In this empathetic narrative history, poet and writer McNally (A Wild Idea: The Hunting Trip That Changed John Muir and Created the American Wilderness) tells the story of the decadeslong conflict between white settlers and the Modoc, Native Americans who lived in southern Oregon and northern California. Though the climax of this conflict, the 1872–1873 war, was chronicled by major newspapers that heaped praise on white combatants, McNally shows that it was a brutal, shameful, and genocidal campaign born primarily out of settlers’ greed for land. Despite its narrow focus, the book’s appeal won’t be limited to specialists: McNally is a strong storyteller with a conversational style and an eye for telling details, such as the 300 hogs’ worth of newly cured bacon that settler Jesse Applegate abandoned in his eagerness to seek riches in Modoc territory. (He would later become a major instigator of the violence against the tribe.) McNally draws out the tragedy of the fate of the Modoc: driven out of their native land through violence and treachery, they were shunted to a desolate Oklahoma reservation, their leaders were hanged and their heads exhibited in Washington, D.C., and their population was decimated. This honest accounting of the cruelty, corruption, and savagery of the settlers—who believed their actions were smiled upon by God—takes a step forward in correcting a sanitized and muffled history. (Nov.)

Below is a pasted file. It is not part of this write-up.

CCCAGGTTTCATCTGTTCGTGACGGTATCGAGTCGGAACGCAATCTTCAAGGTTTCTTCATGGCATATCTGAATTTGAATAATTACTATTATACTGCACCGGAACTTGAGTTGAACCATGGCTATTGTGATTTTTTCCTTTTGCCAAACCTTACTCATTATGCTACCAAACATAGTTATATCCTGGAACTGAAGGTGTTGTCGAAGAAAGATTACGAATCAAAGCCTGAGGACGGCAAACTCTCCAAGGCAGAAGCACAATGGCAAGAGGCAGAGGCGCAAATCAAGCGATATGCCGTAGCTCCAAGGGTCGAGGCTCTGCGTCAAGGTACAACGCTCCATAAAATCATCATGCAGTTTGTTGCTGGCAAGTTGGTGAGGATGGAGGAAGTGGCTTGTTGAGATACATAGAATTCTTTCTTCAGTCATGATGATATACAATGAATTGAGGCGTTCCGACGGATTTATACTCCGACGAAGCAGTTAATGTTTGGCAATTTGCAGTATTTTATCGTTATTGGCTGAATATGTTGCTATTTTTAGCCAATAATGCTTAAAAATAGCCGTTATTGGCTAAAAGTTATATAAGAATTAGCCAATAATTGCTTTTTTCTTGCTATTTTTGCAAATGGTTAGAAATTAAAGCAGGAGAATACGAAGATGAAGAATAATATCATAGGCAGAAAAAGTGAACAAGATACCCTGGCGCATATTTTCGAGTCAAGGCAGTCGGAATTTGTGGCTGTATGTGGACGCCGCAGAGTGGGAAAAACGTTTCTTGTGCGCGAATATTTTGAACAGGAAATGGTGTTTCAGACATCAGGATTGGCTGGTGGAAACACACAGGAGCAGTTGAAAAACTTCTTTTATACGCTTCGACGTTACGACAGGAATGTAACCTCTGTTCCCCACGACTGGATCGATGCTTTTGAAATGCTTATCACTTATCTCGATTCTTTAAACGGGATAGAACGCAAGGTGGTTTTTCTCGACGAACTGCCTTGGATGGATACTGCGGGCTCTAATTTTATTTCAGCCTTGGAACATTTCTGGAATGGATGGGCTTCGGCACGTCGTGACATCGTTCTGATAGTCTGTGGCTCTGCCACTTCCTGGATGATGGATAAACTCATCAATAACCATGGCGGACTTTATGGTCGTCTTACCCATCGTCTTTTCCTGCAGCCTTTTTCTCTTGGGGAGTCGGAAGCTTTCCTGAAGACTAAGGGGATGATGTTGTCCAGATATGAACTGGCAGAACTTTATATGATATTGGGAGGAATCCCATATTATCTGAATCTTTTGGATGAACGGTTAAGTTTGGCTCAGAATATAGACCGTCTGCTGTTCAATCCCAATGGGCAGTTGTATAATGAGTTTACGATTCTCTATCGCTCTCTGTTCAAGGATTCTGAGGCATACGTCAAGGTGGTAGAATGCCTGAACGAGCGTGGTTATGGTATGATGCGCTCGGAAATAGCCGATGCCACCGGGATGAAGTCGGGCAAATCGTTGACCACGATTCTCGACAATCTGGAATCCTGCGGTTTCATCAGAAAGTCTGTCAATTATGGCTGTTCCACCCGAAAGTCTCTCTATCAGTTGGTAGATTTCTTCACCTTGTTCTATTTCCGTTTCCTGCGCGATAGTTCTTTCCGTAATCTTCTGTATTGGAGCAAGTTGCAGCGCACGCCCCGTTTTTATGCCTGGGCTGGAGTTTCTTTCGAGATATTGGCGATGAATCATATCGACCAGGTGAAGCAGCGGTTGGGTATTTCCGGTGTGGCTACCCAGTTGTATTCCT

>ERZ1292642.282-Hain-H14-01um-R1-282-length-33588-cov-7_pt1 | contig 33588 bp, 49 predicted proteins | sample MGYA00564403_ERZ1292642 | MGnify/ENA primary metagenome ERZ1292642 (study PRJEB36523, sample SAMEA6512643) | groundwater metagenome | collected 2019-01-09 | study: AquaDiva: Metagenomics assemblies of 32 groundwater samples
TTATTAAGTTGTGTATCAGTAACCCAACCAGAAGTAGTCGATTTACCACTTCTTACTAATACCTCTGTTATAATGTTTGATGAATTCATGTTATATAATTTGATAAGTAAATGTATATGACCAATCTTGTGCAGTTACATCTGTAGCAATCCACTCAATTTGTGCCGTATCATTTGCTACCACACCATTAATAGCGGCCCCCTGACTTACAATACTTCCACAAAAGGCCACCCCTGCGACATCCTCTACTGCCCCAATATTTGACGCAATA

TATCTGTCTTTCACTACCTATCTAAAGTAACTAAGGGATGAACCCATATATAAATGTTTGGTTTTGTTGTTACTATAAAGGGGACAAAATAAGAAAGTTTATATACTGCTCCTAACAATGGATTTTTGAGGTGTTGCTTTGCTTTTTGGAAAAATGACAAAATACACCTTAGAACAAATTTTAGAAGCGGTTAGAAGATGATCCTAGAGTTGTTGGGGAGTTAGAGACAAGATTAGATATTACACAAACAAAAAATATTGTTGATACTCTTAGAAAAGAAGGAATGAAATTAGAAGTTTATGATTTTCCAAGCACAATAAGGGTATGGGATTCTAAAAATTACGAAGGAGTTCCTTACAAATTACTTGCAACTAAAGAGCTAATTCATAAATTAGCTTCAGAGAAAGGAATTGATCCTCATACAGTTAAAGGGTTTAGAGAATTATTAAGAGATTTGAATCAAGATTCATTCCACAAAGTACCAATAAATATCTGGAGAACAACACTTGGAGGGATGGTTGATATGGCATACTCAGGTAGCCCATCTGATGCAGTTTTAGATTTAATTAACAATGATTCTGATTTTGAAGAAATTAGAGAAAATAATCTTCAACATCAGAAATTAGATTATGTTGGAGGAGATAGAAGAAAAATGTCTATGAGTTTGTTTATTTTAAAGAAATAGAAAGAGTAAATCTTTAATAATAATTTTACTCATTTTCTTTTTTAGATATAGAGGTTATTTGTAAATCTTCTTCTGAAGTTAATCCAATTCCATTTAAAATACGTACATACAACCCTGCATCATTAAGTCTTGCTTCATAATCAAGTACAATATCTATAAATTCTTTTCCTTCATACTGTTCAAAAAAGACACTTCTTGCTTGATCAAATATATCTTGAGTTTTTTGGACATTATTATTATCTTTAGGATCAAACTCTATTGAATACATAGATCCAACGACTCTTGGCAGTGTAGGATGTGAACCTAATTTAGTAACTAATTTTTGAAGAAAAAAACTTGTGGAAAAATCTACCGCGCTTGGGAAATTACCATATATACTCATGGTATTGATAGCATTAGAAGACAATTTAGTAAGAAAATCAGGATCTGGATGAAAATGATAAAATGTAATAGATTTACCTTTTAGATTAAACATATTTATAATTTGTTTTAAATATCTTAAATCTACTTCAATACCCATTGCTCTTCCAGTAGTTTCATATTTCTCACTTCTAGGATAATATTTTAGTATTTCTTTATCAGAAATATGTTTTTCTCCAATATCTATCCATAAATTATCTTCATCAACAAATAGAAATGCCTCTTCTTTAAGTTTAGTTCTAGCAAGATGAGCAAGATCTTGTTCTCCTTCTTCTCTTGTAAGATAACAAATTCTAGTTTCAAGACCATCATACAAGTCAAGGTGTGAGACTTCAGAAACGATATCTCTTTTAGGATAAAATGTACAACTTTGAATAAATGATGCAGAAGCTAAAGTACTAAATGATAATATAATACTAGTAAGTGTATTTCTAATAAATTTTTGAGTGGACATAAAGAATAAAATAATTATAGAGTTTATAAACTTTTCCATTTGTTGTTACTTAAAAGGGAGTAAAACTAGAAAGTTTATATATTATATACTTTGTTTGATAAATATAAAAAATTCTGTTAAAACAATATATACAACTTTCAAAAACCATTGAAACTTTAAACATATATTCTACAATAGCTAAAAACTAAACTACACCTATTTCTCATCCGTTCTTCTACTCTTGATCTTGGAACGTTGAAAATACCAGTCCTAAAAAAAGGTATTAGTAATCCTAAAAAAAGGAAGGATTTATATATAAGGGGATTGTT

Reviewed on: 03/05/2018 Release date: 11/01/2017 Genre: Nonfiction
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